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Military history lives on with Cowwarr volunteer
Cowwarr Fire Brigade member Doug Steley has a rich family history of Army service, making ANZAC Day a reflective time of the year.
Both his grandfathers and two great uncles served in the First World War, and Doug himself worked as a photographer in the RAAF.
Doug’s grandfather Colin Steley set off as a 24-year-old book-keeper, landing in Gallipoli early in the campaign.
He was wounded in battle but remained on the front line until the evacuation.
Doug’s other grandfather John (Jack) Webster joined as soon as he was old enough to enlist.
The 20-year-old farmer departed Melbourne as part of Machine Gun Company 11.
He was later wounded, incapacitated by gas, and returned home in 1919.
Doug’s great uncles Will and Joe Lang also served during the ANZAC campaign.
“Joe was just old enough to have enlisted with his parents’ permission,” Doug said.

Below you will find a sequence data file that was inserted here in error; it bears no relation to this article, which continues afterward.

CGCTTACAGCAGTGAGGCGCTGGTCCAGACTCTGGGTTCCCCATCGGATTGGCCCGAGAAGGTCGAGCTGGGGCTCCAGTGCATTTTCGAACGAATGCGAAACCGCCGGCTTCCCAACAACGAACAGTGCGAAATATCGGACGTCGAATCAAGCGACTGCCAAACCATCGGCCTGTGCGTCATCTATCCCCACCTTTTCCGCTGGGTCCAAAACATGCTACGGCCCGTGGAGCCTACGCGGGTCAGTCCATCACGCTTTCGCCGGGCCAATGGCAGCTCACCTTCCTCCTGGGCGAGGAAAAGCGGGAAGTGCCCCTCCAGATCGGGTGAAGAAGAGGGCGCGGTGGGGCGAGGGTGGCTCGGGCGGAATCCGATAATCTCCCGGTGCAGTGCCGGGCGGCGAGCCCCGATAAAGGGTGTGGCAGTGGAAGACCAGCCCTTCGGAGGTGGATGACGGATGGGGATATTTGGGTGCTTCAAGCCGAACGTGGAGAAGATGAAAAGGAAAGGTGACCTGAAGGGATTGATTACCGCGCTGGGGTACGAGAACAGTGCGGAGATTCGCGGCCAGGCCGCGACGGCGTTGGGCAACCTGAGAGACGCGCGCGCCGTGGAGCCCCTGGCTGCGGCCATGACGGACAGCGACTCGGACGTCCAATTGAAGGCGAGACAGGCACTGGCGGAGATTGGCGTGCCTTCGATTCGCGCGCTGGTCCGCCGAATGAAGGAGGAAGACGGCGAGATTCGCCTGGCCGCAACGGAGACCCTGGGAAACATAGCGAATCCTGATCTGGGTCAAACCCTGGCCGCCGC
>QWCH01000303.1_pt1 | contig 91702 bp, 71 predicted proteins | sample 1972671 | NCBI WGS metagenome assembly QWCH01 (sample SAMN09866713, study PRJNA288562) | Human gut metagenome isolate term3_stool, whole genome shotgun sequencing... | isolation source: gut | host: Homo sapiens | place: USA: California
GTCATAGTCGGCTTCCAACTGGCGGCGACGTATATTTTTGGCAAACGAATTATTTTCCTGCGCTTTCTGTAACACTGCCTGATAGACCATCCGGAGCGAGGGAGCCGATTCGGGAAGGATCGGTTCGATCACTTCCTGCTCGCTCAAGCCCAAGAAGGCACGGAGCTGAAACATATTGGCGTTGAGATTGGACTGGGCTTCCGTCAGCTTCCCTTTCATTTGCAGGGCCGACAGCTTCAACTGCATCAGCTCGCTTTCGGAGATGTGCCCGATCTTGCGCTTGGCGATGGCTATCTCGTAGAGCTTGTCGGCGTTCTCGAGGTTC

“He served on the Western front as front line infantry, and was awarded the Military Cross in October 1917 for his ‘gallantry and devotion to duty’ and ‘invaluable service while in charge of patrols’.
“Will was a Lieutenant with the 3rd Light Horse machine gun section.
“He was shot in the shoulder while sighting a new machine gun position during the battle of Lone Pine, and was evacuated to a hospital ship offshore of Gallipoli.
“But as an Officer, he refused care until his enlisted men had been treated, and died of a blood clot while waiting for surgery at the age of 22.”
Army service didn’t end with the Great War in Doug’s family, with Joe Lang and Colin Steley going on to serve in WWII, along with his father and uncles.
“My wife was also an Army nurse and my son was a signaller with the Australian Army,” Doug said.
Doug himself is a TPI pensioner, but with permission from the Department of Veterans’ Affairs and medical specialists, he’s able to assist CFA in Cowwarr and Heyfield.